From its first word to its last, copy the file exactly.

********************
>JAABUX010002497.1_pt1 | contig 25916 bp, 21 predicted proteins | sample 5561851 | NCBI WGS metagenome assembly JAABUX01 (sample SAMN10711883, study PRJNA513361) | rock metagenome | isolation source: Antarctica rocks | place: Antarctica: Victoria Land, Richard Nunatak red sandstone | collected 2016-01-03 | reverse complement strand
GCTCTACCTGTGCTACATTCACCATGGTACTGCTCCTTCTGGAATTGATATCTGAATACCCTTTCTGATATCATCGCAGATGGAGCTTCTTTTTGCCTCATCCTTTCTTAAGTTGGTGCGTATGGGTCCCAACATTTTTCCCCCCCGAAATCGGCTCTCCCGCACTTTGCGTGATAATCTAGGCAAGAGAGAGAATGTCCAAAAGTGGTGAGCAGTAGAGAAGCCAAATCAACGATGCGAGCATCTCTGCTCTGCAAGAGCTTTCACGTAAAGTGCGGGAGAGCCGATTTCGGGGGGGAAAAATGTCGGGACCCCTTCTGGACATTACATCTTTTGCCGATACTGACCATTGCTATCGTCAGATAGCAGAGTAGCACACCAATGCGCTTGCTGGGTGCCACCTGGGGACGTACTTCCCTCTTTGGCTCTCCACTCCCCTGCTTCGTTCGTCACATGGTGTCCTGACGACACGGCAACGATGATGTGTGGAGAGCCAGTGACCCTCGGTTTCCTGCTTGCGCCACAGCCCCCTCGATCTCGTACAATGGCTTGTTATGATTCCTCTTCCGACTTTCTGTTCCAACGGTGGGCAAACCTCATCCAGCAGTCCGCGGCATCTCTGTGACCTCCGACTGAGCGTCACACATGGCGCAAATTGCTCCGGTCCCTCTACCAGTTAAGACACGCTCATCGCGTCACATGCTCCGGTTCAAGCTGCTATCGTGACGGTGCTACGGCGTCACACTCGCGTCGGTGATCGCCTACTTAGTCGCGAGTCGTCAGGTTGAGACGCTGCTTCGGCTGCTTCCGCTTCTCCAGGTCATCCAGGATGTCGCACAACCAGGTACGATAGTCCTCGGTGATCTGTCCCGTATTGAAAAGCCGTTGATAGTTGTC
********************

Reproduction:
>JAABUX010002497.1_pt1 | contig 25916 bp, 21 predicted proteins | sample 5561851 | NCBI WGS metagenome assembly JAABUX01 (sample SAMN10711883, study PRJNA513361) | rock metagenome | isolation source: Antarctica rocks | place: Antarctica: Victoria Land, Richard Nunatak red sandstone | collected 2016-01-03 | reverse complement strand
GCTCTACCTGTGCTACATTCACCATGGTACTGCTCCTTCTGGAATTGATATCTGAATACCCTTTCTGATATCATCGCAGATGGAGCTTCTTTTTGCCTCATCCTTTCTTAAGTTGGTGCGTATGGGTCCCAACATTTTTCCCCCCCGAAATCGGCTCTCCCGCACTTTGCGTGATAATCTAGGCAAGAGAGAGAATGTCCAAAAGTGGTGAGCAGTAGAGAAGCCAAATCAACGATGCGAGCATCTCTGCTCTGCAAGAGCTTTCACGTAAAGTGCGGGAGAGCCGATTTCGGGGGGGAAAAATGTCGGGACCCCTTCTGGACATTACATCTTTTGCCGATACTGACCATTGCTATCGTCAGATAGCAGAGTAGCACACCAATGCGCTTGCTGGGTGCCACCTGGGGACGTACTTCCCTCTTTGGCTCTCCACTCCCCTGCTTCGTTCGTCACATGGTGTCCTGACGACACGGCAACGATGATGTGTGGAGAGCCAGTGACCCTCGGTTTCCTGCTTGCGCCACAGCCCCCTCGATCTCGTACAATGGCTTGTTATGATTCCTCTTCCGACTTTCTGTTCCAACGGTGGGCAAACCTCATCCAGCAGTCCGCGGCATCTCTGTGACCTCCGACTGAGCGTCACACATGGCGCAAATTGCTCCGGTCCCTCTACCAGTTAAGACACGCTCATCGCGTCACATGCTCCGGTTCAAGCTGCTATCGTGACGGTGCTACGGCGTCACACTCGCGTCGGTGATCGCCTACTTAGTCGCGAGTCGTCAGGTTGAGACGCTGCTTCGGCTGCTTCCGCTTCTCCAGGTCATCCAGGATGTCGCACAACCAGGTACGATAGTCCTCGGTGATCTGTCCCGTATTGAAAAGCCGTTGATAGTTGTC